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Jail Sentence for DUI Equates to Death Sentence

An attorney has a responsibility to force the court to consider treatment options in lieu of jail for persons suffering from life threatening illnesses. I recently had the opportunity to represent an individual who had been charged with his third DUI (a felony under Florida law punishable by five years in prison). This individual had been coerced into pleading out his two prior DUI charges at the advice of his then attorney. A review of both of these files sadly indicated that each was very defendable and guilt never should have been admitted. As luck would have it, his third felony DUI arrest left no opportunity for a dismissal, suppression of the evidence, or even a likely success should the case proceed to trial.

Realizing the stakes are so much higher in felony court in terms of a prison sentence, our client felt it in his best interest to plea and seek mercy from the court despite the 30 day minimum mandatory and trend of Broward judges to sentences individuals for felony DUI anywhere from nine months to a year and a half in the Florida State prison system. What this meant to my client would be his HIV condition transcending into full-blown Aids due to the inability of the Broward County jail system to adequately supervise patients inflicted with the virus and timely administer their life-saving medications.

Kevin Sauve, a former inmate of the Broward County jail system, is one of many casualties of the Department of Corrections inability to get life-sustaining drugs to its inmates. Defense attorneys who fail to bring this problem to the court’s attention are also to blame for a situation that turns a commonly issued jail sentence to a death sentence for those suffering from HIV. Suave, 36, a former college admissions officer went three months without his HIV drugs following his May 1st, 2007 arrest. When he did receive medication, it was the wrong kind.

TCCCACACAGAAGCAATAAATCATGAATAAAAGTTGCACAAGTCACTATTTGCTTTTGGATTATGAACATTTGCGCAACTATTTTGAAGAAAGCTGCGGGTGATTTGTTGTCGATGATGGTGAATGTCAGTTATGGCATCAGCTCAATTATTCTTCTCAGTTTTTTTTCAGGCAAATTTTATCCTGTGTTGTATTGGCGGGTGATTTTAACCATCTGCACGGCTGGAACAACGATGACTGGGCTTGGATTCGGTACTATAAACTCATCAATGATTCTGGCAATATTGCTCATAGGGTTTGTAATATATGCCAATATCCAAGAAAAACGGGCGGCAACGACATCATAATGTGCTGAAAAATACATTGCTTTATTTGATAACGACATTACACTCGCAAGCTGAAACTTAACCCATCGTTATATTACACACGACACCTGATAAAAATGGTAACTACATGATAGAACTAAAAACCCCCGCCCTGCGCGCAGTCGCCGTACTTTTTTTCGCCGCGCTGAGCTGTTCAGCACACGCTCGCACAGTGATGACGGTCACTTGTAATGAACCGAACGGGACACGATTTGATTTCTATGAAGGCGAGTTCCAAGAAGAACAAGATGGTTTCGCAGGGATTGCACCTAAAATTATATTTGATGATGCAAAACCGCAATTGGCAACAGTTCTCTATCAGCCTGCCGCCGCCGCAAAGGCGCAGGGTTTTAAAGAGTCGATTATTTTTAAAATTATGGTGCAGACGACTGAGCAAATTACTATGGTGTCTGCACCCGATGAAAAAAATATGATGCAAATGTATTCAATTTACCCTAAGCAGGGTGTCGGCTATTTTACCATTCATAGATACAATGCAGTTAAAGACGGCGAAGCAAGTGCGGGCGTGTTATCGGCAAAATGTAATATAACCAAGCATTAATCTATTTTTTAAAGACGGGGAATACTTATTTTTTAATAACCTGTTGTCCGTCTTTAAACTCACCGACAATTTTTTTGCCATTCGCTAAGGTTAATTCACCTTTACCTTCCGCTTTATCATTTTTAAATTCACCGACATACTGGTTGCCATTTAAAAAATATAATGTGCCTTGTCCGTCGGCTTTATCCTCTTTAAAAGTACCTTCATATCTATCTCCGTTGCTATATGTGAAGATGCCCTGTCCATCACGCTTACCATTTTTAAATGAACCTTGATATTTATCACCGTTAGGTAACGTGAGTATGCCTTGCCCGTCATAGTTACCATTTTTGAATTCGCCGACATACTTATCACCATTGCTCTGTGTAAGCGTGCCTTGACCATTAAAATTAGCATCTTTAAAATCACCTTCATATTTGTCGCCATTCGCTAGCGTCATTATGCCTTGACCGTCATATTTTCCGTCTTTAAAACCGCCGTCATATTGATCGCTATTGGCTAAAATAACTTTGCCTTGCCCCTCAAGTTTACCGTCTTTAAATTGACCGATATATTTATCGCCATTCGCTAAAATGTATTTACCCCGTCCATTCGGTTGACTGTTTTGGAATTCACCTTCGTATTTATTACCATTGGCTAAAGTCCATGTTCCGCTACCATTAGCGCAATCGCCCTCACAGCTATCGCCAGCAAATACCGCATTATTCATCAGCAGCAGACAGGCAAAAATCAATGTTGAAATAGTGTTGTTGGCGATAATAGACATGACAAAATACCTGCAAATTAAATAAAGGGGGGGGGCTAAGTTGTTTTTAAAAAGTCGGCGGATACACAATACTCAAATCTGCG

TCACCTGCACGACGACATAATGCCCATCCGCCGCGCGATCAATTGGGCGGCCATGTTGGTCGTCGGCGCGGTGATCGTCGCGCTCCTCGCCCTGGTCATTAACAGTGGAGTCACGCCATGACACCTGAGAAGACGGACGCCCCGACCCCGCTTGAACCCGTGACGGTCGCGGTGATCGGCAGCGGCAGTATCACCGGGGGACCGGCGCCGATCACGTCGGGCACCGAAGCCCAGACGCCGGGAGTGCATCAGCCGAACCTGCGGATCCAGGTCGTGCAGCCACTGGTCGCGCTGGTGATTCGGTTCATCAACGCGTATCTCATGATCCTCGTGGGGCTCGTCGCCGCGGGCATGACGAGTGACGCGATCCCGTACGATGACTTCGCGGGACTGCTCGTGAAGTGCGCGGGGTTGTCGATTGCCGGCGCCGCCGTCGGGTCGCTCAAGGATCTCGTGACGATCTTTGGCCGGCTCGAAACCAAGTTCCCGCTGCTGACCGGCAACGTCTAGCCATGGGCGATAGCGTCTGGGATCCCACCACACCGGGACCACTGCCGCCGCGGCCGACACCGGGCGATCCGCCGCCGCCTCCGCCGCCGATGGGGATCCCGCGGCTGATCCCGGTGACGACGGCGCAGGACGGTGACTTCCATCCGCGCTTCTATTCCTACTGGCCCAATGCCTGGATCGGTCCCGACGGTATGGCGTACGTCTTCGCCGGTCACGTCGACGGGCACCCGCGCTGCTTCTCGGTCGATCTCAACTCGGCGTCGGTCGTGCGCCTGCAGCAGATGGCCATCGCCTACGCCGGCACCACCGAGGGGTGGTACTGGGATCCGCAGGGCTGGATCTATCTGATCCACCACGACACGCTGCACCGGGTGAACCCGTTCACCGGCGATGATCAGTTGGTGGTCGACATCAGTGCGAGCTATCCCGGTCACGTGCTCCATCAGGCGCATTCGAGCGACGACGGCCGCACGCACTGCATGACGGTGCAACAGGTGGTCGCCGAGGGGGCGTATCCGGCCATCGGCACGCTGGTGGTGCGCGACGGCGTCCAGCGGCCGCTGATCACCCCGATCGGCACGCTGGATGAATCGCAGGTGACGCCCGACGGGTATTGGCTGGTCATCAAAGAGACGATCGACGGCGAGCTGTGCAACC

A common practice in the Broward County jail in is to replace one type of HIV medication for another when the correct prescriptions are unavailable or on-staff corrections physicians disagree with the patient-inmate’s primary care physician.

According to HIV specialist, Dr. James Luckett, replacing of HIV medication is not only toxic to the patient, but paves the way for one to become immune to the effects to the life-saving drug. In some cases a patient’s failure to take his prescribed medication for a period of only six hours will render him immune to its effects.

In patients who have suffered from HIV for many years they are limited to the last line of prescription drugs administered to them. Becoming immune leaves them with no other option but advancing into full-blown Aids and ultimately death.

In a felony DUI sentencing, two crucial points to remember are (1) that the Judge may consider treatment in lieu of a mandatory incarceration sentence; and (2) whether the jail system has the ability to render care to somebody suffering from a life-threatening illness. The jail system in South Florida has absolutely been put into question. In a Sun-Sentinel news article dated August 21, 2007, staff writer Bob Lamendola, noted three individuals who had progressed from HIV to full-blown Aids in the three month period of their incarceration with the Broward County Department of Corrections; they are Richard Hardwick, age 52 of Deerfield Beach, Keven L. Davis, age 33 of Deerfield Beach, and Joann Marie Christian, age 41 of Pompano Beach. I have pulled all three court files to determine if any argument was made on their behalf by their respective defense attorneys seeking their release from jail, due to the fact that required medications would not be forthcoming. I will post the results of my findings in a future blog.

The respective South Florida State Attorneys Offices naturally deny any allegations that inmates have not been receiving needed care despite an overwhelming amount of complaints filed by inmates. Dr. John May, who oversees jail care in eight Florida counties has been quoted as saying that he is “hurt” by such allegations. To date I have seen no creditable evidence presented in the form of testimony by any South Florida State Attorney validating that the jail system is protecting its inmates in this regard. To the contrary, social workers involved in aftercare all the way to primary care physicians are quick to point out the sharp decline in the health of infected persons immediately following incarceration in a South Florida jail.

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